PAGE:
On the surface, non-alcoholic beer may seem like a safe alternative to the real thing. However, if you are recovering from an alcohol abuse disorder, your therapist, counselor or fellow recovery group members may have warned you against drinking non-alcoholic beer if you want to protect your sobriety. The reasoning behind this admonition has typically been that it’s best to avoid the temptation and not fall back into old habits. But did you know there is also scientific evidence to support this line of thought?
The Smell and Taste of Beer Can Be a Trigger
In one California study, a group of researchers determined smell may be enough to trigger alcohol cravings in some alcoholics.
In their laboratory experiments, they trained rats to self-administer alcohol when they smelled banana, or a bitter substance called quinine when they smelled orange. The researchers found increases in pleasure activity in the rats’ brains before and after smelling the banana.
In a different study conducted at Indiana University, researchers gave 49 men half an ounce of beer over 15 minutes – enough to taste the beer, but not enough to increase their blood alcohol levels. At other times, the research subjects drank either a sports drink or water as a control. After a sip of beer, the men’s brains showed a noticeable release of dopamine, a brain chemical linked with pleasure and euphoria.
Sensory cues – such as smell, taste or even driving past a bar or liquor store – can cause intense cravings to drink, and trigger relapses in recovering alcoholics. As these studies indicate, the mere anticipation of alcohol is enough to raise the dopamine levels in your brain.
Changing Your Behavioral Patterns
People in recovery need to actively work to avoid relapsing. Even people with years of sobriety under their belts can be susceptible to addiction triggers such as stress, anger or loneliness. If you are working to maintain your sobriety, one of the best things you can do is to develop new habits and coping strategies that help you manage these triggers as they arise. That means once you are outside the structure of a rehab environment and back in the “real world,” you’ll need to find healthy activities that don’t center on drinking.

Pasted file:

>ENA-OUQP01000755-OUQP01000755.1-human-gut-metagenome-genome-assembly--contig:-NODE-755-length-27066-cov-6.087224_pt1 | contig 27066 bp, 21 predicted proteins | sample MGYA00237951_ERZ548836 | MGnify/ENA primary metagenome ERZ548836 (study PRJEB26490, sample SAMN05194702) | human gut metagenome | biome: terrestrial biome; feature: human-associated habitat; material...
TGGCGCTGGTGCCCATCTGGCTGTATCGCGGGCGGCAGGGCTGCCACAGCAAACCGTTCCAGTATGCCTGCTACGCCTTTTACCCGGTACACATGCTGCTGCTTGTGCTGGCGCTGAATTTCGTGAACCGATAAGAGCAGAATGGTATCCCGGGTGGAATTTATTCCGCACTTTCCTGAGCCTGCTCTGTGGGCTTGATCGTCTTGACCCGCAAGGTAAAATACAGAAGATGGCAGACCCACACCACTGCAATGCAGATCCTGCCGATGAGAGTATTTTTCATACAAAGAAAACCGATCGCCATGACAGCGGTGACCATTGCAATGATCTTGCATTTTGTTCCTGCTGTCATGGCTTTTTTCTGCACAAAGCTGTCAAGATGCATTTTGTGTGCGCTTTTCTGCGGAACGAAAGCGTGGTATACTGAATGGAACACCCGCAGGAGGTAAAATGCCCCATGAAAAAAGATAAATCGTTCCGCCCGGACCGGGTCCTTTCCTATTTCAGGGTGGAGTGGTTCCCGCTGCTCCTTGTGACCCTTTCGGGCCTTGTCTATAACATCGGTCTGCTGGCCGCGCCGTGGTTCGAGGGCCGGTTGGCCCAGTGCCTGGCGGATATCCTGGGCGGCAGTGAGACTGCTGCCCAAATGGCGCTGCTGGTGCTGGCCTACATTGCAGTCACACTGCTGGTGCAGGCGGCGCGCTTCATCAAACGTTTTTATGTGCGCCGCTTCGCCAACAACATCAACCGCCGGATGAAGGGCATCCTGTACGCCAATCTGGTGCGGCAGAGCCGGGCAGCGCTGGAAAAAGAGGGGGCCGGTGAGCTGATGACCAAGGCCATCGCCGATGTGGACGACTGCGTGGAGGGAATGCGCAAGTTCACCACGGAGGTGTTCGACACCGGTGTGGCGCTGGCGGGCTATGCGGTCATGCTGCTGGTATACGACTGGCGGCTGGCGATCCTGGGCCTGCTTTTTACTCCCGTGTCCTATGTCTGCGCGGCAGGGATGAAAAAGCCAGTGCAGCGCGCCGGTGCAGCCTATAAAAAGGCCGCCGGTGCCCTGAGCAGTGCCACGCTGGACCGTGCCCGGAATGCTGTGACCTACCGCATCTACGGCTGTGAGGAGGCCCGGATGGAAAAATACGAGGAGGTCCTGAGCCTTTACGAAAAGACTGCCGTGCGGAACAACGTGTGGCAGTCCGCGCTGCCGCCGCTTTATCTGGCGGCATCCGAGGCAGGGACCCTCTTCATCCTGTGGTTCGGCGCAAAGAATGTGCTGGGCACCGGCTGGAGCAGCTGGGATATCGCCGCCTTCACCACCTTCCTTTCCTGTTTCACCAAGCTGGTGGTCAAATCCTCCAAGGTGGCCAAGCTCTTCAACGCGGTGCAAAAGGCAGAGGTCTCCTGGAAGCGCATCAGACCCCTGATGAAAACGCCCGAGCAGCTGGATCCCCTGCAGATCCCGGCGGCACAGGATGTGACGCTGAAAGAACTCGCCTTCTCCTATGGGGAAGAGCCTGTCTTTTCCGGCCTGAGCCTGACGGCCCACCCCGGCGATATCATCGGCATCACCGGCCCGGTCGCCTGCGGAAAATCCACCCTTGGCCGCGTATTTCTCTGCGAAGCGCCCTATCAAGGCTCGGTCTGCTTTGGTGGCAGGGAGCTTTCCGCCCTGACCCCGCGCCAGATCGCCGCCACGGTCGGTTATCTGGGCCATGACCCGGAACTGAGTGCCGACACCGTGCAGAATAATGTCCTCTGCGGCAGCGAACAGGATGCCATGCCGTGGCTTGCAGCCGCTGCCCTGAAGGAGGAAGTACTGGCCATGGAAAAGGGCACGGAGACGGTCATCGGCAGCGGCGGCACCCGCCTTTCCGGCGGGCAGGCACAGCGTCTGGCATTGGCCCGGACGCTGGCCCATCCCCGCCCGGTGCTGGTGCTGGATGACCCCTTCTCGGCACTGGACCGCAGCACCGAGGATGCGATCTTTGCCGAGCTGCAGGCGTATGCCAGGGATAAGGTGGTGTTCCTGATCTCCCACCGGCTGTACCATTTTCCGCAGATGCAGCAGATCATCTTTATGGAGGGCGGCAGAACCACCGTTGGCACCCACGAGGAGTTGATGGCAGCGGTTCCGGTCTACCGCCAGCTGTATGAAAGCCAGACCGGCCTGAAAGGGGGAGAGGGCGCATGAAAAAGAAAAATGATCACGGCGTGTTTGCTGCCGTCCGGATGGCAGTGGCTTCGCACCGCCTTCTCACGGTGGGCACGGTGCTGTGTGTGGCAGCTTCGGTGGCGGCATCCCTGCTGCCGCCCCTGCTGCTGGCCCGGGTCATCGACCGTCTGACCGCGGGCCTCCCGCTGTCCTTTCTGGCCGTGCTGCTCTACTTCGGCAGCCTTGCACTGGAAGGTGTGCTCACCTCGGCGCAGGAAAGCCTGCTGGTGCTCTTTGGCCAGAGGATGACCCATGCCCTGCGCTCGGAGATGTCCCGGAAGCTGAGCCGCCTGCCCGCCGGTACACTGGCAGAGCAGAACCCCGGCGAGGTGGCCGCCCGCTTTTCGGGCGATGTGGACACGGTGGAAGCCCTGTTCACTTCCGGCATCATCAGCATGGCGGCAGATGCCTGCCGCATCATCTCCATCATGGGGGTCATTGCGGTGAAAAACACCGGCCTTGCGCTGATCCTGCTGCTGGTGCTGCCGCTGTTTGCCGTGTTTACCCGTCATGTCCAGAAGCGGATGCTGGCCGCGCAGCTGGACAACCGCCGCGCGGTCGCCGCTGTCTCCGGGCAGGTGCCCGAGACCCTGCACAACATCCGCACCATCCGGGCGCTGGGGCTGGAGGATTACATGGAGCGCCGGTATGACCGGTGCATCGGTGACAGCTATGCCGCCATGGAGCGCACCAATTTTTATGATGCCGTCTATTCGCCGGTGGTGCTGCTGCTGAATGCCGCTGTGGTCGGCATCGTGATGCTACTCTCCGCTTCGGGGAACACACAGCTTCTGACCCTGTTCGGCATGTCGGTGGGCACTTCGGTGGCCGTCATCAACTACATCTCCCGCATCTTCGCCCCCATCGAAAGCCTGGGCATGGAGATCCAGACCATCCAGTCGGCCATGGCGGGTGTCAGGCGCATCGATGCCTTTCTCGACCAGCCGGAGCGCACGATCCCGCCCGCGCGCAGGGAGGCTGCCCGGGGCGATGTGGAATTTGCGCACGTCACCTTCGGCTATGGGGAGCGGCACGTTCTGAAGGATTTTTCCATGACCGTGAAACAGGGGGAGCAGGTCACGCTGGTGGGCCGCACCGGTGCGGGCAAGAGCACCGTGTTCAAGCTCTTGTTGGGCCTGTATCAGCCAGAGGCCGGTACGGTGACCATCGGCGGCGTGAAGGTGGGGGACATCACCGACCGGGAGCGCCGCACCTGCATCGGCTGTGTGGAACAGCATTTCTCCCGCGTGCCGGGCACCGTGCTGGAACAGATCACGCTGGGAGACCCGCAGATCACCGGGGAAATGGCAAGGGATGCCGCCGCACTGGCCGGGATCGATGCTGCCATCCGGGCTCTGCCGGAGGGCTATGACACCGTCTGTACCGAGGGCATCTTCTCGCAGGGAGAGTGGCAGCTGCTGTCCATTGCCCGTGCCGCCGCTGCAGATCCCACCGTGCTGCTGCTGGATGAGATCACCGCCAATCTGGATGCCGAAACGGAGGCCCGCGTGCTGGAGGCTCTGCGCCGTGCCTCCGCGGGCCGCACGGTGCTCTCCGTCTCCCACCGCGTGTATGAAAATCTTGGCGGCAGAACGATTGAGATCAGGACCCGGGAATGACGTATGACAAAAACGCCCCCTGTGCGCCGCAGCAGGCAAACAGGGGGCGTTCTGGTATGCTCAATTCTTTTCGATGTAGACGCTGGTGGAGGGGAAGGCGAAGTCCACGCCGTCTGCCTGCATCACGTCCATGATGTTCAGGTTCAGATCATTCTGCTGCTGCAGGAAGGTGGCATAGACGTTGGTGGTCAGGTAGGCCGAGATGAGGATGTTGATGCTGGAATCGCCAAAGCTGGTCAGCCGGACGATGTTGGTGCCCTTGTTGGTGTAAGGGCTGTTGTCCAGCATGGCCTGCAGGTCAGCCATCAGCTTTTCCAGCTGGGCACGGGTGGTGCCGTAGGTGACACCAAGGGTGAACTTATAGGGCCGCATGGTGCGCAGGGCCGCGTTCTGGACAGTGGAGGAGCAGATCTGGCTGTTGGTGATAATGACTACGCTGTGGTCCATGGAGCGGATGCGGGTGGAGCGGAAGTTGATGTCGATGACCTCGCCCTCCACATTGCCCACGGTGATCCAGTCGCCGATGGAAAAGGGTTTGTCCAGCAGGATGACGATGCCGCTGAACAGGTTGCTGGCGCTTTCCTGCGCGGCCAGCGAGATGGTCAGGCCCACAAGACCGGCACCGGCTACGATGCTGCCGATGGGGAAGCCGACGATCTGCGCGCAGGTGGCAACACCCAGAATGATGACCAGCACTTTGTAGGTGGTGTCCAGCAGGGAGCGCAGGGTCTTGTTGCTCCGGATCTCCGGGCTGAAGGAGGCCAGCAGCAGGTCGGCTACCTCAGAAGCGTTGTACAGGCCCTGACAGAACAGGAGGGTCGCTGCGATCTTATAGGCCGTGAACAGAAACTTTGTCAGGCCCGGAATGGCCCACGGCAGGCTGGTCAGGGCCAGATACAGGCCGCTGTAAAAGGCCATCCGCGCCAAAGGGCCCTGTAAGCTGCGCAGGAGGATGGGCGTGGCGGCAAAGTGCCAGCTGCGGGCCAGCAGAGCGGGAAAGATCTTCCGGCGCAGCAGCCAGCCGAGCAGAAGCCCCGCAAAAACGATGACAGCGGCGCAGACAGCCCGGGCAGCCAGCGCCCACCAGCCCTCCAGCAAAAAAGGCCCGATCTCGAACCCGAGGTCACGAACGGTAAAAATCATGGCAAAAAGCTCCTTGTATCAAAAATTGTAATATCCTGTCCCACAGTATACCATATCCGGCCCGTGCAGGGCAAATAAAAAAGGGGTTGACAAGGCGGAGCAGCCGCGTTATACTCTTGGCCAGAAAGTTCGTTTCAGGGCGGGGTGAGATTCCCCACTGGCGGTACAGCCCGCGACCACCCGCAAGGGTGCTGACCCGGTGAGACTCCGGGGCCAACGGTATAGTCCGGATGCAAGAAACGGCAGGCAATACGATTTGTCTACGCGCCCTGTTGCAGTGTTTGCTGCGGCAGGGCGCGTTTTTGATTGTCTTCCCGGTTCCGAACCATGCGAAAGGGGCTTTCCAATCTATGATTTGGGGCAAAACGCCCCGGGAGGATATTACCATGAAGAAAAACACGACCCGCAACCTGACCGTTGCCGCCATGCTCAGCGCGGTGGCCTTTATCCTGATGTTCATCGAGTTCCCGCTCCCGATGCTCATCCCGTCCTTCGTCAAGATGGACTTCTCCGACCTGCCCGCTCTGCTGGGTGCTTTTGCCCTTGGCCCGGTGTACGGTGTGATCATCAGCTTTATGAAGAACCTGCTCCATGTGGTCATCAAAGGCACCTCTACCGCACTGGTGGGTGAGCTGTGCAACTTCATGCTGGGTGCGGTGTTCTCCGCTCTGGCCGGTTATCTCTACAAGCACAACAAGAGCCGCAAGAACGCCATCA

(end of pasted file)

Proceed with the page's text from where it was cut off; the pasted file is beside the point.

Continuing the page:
Many recovering addicts find they need to make new friends who don’t drink or use drugs and who help them support their sobriety goals. After all, as the studies cited above show, a few sips of non-alcoholic beer might be all it takes for some people to undo all the hard work they did in their recovery program. As a recovering alcoholic, going out to a bar with your old drinking buddies is a slippery slope. Even if you don’t get drunk, you will probably feel the temptation to drink, and that can be a powerful relapse trigger that pulls you back to a time when your life centered on alcohol misuse.
Do You Need Help for Your Alcohol Addiction?
Drinking non-alcoholic beers may be evidence that you have not fully committed to your sobriety, and that you aren’t entirely willing to move on to a new, alcohol-free chapter in your life. It could also indicate that you did not fully get to the root of what caused your substance misuse issues to begin with, which might signify the need to re-enter a treatment program. For example, perhaps you had an alcohol misuse disorder alongside a mental health condition such as depression or anxiety, and you did not focus enough on your mental health when you went through alcohol rehab the first time.
If you need evidence-based treatment for your alcohol addiction, contact us at New Found Life. Our continuum of care provides you with a stronger chance of lasting recovery. We’re here to take your call 24 hours a day, seven days a week.